Ex-Morgan Stanley Broker Suspended over Fantasy Sports Biz

This article was originally published by AdvisorHub.com

The Financial Industry Regulatory Authority suspended a former Morgan Stanley broker in Birmingham, Mich., for seven months and fined him $10,000 for failing to fully disclose his involvement in two fantasy sports start-ups.

Jeffrey M. Johnson and one of his Morgan Stanley clients raised $310,000 from eleven investors, four of whom were clients, for the online firms Teaser Fever and FourPlay Sports that they co-founded, according to a consent letter signed last week.

By failing to fully disclose the activities to the firm, Johnson violated Finra Rule 3270, which prohibits unapproved outside business activities and which the regulator is reviewing after years of complaints from securities industry members about its complexity and lack of clarity.

Johnson, who also consented to a finding that he violated the self-regulator’s Rule 2010 requiring brokers to “observe high standards of commercial honor,” accepted the penalties without admitting or denying the findings.

Mark Kowalsky a lawyer in Southfield, Mich. who represented Johnson, did not return a request for comment.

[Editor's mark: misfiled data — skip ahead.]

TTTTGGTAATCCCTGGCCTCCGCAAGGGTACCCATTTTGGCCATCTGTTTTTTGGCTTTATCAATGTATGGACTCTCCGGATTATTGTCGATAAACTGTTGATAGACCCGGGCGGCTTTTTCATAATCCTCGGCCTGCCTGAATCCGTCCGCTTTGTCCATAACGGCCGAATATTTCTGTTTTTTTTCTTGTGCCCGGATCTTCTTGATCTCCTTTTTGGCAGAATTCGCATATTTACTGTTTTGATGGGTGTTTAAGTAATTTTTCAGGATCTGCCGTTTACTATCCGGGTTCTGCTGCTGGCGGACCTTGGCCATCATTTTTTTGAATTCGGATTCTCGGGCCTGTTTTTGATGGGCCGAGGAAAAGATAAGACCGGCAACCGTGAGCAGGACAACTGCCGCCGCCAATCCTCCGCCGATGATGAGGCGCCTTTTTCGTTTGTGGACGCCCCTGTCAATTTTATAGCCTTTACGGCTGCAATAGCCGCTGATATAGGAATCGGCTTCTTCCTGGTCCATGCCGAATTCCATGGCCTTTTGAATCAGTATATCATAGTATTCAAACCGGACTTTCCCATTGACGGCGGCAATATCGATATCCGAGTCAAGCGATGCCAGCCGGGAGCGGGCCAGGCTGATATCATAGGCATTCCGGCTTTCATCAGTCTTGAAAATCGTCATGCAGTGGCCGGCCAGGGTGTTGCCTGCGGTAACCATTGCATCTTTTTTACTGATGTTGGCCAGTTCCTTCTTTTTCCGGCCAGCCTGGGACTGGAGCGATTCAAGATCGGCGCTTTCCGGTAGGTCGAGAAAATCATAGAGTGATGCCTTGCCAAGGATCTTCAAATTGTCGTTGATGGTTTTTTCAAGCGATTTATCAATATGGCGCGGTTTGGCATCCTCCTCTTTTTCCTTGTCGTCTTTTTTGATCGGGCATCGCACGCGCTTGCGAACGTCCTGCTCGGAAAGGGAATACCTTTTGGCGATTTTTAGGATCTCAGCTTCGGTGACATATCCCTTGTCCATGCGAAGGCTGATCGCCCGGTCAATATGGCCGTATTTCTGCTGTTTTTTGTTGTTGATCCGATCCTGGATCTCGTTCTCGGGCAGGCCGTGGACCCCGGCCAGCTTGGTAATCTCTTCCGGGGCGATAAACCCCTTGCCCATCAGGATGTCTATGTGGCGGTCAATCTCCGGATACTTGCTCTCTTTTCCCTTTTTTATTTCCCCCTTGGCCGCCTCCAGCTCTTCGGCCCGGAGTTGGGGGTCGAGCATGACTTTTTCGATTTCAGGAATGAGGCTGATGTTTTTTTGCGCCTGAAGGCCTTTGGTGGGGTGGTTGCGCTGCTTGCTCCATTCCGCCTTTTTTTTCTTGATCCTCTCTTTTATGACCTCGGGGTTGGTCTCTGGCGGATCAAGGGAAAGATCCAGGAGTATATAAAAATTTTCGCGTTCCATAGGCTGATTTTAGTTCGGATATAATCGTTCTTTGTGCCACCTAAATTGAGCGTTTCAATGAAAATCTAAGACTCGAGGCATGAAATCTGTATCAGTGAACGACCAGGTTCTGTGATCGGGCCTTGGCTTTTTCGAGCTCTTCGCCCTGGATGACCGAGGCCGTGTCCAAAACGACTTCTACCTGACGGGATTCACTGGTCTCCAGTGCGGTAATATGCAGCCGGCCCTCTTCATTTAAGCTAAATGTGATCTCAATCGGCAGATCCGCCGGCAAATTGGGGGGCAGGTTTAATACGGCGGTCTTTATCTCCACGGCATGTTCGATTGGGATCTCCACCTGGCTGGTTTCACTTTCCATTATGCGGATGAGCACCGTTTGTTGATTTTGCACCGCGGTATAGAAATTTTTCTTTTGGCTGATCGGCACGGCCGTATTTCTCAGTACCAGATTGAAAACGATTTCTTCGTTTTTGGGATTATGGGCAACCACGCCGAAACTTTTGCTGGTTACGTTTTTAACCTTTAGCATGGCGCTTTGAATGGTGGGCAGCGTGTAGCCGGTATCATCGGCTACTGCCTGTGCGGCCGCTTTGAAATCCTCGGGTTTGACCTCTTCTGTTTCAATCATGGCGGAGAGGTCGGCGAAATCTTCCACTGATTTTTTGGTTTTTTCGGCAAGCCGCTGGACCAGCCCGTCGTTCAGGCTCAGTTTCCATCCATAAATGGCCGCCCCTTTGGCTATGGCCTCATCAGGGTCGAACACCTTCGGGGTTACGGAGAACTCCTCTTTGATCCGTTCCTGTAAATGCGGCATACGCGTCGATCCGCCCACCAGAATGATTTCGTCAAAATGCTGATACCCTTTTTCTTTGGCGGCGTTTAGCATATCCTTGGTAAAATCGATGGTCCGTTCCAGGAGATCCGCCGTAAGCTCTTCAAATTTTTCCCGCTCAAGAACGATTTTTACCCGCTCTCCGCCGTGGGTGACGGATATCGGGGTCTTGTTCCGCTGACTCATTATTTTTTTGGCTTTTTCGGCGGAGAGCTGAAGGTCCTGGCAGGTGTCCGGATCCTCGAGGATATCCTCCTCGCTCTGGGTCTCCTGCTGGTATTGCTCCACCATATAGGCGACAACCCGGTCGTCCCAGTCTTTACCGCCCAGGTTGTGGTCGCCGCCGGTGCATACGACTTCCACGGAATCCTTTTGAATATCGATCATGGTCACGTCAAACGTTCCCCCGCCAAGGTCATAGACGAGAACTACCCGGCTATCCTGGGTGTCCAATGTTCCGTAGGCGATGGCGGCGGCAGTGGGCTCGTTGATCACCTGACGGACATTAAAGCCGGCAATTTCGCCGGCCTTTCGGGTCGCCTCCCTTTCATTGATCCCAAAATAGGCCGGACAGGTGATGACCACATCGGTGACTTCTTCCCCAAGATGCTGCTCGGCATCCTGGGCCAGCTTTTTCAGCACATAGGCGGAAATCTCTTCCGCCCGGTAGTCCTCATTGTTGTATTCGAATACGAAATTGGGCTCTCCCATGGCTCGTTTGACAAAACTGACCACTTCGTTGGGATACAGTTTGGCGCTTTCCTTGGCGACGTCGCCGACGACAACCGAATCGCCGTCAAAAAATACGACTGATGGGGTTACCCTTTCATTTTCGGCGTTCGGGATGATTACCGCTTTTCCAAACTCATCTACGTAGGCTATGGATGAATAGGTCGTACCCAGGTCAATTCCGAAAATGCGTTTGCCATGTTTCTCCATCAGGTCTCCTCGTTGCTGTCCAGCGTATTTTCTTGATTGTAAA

Morgan Stanley terminated Johnson for issues involving “servicing of a client’s managed account” in February 2016, four years after he had joined the firm from a Raymond James & Associates office in the affluent Detroit suburb, according to his BrokerCheck history. In investigating the managed-account issue, the firm uncovered evidence of his fund-raising for the betting sites, according to the waiver and consent agreement he signed.

Johnson, who is not currently registered with a Finra member, did not respond to requests for comment. He characterizes himself on his LinkedIn profile as a portfolio manager for The Yellowstone Fund, which he describes as an entity that buys debt of small businesses.

Johnson actually received approval from Morgan Stanley to participate in the still-active FourPlay Sports venture (after the firm first rejected it), but stumbled by failing to disclose his ownership stake in it or his fund-raising among customers, according to the waiver and consent agreement. He did not disclose the Teaser Fever business.

Johnson’s BrokerCheck history records one customer complaint in his seven years as a registered representative, charging a pattern of unsuitability, breach of fiduciary duty and negligence from 2009 through May of 2014. The customer requested $25,000, but Johnson settled it for $7,000, according to the report.